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Notes from a Children's Librarian

Notes from a Children's Librarian: Sakura

Perfect picks for the season of blossoms!

Our Children's Librarian columnist, Julie Booker, brings us a new view from the stacks every month.


Book Cover I Found Hope in a Cherry Tree

I Found Hope in a Cherry Tree, by Jean E. Pendziwol, with illustrator Nathalie Dion, shows the cherry tree blossoms on the final page of this poem about winter. It begins with a little girl playing with the shadows as sunlight streams in the windows until they disappear. She knows the sun always comes back. The girl walks in the snow listening to stories in the wind, which sometimes howl like wolves, but she knows how to tame them. And even though the snowflakes can sometimes sting “…the cherry tree knows this: it is hope in the autumn that brings flowers in spring.” A lovely rumination on faith…especially in the face of things beyond our control. (Kindergarten to Grade 3)


Book Cover Sakura's Cherry Blossoms

In Sakura’s Cherry Blossoms, by Robert Paul Weston, illustrated by Misa Saburi, the protagonist is named after the cherry blooms. This is a story about the relationship between a girl and her Obachan. It’s written in the form of a Tanka, a poem of five lines and 31 syllables. Sakura is close with her Obachan in Japan but she must move with her family to America, where everything is strange, especially the big school and the language. Her friendship with the boy next door who owns a telescope, allows her to appreciate that things can have a lasting effect, long after they seem to disappear—like her Obachan who falls ill in Japan, and like the cherry blossoms that need to be enjoyed for such a short time.  (Kindergarten to Grade 3)


Book Cover Suki's Kimono

In Suki’s Kimono, by Chieri Uegaki, the cherry blossoms appear next to maple leafs on the kerchief Suki’s Obachan bought for her in Japan, where they danced together at a street festival in their kimonos. Back home in Canada, on the first day of Grade One, Suki decides to wear her kimono against her sisters’ advisement, and is made fun of at school. Her teacher asks her to share and she ends up performing a dance, with the cherry blossom handkerchief tucked inside her obi belt, giving her courage. By reenacting the dance with Obachan, Suki wins her classmates’ admiration. (Kindergarten to Grade 3)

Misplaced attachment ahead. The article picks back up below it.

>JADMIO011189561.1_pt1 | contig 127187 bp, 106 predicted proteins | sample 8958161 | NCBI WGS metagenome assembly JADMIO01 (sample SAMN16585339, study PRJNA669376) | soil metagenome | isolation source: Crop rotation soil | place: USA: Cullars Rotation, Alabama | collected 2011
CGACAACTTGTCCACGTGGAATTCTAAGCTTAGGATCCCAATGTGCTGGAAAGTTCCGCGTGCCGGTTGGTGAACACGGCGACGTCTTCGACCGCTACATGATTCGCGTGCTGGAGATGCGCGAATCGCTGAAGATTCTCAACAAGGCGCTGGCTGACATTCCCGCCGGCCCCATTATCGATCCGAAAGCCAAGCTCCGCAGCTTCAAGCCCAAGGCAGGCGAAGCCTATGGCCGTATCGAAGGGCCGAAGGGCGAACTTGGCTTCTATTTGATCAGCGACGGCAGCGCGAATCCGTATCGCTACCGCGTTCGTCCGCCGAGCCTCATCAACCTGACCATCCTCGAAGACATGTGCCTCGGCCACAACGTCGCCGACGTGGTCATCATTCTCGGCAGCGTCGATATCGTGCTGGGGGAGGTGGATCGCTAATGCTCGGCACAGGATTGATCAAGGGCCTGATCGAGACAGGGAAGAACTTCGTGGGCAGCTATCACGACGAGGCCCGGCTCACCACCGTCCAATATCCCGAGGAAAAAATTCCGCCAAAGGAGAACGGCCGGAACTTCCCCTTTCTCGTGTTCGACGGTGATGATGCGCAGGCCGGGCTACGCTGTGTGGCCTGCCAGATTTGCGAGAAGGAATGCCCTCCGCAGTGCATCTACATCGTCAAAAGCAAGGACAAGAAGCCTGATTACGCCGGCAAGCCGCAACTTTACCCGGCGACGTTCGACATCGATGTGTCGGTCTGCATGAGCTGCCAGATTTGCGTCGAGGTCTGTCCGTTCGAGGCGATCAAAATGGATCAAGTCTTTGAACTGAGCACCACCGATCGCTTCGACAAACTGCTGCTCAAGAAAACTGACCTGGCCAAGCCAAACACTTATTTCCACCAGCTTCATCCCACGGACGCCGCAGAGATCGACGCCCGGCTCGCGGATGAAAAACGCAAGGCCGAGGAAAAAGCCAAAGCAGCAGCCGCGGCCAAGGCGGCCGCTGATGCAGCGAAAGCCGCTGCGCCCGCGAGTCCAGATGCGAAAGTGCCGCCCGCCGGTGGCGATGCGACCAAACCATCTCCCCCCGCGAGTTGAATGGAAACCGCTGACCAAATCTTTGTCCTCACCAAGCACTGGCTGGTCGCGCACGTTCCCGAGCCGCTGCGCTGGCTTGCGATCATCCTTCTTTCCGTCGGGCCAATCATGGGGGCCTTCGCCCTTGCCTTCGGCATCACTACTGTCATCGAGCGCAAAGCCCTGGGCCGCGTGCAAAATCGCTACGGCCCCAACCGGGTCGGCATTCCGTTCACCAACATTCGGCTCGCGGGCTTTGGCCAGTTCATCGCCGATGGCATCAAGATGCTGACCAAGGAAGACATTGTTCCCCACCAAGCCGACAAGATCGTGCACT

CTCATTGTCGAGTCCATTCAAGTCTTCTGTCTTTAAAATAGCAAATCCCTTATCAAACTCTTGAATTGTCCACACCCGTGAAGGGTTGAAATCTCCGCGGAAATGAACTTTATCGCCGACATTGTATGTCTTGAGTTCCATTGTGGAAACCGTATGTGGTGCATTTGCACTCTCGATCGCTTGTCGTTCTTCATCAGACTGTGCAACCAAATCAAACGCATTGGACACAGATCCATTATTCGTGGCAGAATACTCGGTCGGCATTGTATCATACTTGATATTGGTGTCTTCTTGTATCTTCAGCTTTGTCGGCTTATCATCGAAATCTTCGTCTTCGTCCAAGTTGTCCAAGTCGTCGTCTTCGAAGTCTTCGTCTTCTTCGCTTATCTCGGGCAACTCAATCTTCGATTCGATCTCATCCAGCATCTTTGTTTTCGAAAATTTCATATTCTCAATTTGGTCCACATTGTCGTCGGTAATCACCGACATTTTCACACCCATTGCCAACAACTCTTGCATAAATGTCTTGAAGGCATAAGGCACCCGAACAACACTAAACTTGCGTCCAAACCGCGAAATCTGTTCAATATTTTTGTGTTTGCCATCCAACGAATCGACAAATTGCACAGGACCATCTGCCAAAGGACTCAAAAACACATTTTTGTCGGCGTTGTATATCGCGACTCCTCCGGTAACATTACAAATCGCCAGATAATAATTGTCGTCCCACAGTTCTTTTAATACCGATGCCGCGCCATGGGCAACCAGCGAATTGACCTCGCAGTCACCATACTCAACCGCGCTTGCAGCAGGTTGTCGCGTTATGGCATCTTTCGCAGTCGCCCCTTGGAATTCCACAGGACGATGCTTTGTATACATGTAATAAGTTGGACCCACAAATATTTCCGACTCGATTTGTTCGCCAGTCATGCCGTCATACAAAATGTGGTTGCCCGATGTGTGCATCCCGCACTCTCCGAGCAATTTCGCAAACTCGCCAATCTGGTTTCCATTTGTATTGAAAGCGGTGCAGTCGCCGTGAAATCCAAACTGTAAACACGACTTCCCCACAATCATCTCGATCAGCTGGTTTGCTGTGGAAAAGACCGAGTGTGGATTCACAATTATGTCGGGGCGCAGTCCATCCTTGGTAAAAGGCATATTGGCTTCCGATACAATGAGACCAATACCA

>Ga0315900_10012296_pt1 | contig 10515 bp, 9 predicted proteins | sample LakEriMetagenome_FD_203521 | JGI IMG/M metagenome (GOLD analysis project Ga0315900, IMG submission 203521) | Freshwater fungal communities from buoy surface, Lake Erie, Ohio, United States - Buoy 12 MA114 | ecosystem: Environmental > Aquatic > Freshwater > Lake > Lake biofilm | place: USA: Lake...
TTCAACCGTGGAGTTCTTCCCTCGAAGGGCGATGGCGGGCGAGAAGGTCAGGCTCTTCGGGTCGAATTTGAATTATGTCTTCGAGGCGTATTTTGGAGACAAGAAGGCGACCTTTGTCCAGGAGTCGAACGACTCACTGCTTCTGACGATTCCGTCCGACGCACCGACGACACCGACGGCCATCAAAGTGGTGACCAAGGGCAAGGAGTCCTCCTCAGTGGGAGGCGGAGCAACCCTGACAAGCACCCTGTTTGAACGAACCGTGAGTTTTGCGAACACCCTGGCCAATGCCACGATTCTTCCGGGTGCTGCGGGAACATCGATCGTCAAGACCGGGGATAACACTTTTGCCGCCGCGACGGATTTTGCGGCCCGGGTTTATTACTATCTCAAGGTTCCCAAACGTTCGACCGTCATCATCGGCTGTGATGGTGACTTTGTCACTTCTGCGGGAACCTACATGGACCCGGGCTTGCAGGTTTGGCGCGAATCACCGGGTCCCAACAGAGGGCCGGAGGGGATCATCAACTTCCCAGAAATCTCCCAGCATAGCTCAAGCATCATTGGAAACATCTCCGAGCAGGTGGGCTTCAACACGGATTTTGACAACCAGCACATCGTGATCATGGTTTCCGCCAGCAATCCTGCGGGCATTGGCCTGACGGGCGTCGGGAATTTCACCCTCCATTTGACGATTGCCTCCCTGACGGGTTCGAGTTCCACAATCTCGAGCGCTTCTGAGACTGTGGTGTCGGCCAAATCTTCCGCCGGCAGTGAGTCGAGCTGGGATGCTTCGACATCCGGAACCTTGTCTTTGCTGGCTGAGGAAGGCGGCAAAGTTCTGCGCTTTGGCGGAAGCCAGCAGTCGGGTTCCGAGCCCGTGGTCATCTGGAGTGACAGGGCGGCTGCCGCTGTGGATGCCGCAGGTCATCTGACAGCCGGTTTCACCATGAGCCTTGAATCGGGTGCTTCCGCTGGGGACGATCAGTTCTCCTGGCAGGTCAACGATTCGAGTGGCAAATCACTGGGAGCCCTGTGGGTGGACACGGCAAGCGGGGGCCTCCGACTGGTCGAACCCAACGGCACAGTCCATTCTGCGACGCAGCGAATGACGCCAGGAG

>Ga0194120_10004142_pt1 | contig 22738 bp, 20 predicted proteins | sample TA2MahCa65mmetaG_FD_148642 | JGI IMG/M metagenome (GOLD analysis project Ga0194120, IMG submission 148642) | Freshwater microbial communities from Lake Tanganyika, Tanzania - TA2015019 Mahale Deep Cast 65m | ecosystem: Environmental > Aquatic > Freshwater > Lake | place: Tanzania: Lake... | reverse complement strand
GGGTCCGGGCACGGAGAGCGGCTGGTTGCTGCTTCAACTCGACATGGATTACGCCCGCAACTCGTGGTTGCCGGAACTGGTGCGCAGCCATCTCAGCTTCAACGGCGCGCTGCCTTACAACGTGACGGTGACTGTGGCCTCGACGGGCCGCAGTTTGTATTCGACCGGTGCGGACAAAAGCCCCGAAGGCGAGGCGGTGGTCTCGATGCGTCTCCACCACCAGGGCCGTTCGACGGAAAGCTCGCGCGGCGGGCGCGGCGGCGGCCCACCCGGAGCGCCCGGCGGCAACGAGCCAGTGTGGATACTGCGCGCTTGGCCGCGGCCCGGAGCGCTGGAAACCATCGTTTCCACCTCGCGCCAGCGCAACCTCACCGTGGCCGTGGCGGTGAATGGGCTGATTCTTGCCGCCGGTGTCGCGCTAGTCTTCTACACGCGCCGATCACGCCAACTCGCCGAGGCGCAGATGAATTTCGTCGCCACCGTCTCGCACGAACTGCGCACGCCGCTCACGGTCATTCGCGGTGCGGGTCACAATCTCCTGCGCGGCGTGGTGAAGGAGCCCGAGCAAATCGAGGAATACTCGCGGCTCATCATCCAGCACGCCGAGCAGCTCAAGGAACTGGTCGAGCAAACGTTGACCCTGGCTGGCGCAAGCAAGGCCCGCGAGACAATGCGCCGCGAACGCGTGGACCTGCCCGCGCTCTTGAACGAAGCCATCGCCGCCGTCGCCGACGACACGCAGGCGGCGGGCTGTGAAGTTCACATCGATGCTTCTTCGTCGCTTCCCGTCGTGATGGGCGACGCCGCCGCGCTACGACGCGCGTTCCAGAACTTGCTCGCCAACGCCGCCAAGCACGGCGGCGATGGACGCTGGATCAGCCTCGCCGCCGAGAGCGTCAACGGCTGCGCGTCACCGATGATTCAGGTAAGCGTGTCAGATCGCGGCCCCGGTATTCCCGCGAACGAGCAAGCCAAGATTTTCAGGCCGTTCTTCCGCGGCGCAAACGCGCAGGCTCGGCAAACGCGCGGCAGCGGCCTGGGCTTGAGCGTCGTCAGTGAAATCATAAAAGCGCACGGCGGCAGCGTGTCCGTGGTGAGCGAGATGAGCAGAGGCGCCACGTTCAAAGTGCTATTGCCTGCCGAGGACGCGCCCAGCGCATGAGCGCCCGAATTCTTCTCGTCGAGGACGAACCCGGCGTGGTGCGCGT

Book Cover the Sakura Tree

The Sakura Tree, by Carolyn McTighe, illustrated with paintings by Karen Brownlee, is the story of three sisters whose poor father sends them from Japan to Canada to be married and have a better life. They each bring a memento. One has a silk kimono to be wed in. Another brings her red violin to play the Cherry Blossom song with. The third holds three cherry blossom seeds. The sisters become separated in Canada after leaving their ship and remember each other with sadness, until the seeds the third sister plants travel on the wind and reunite them. This is a sweet tale of hardship—being torn from family—which many new Canadians may relate to. (Kindergarten to Grade 3)


On her first day as teacher-librarian, Julie Booker was asked by a five-year-old if that was her real name. She's felt at home in libraries since her inaugural job as a Page in the Toronto Public Library. She is the author of Up Up Up, a book of short stories published by House of Anansi Press.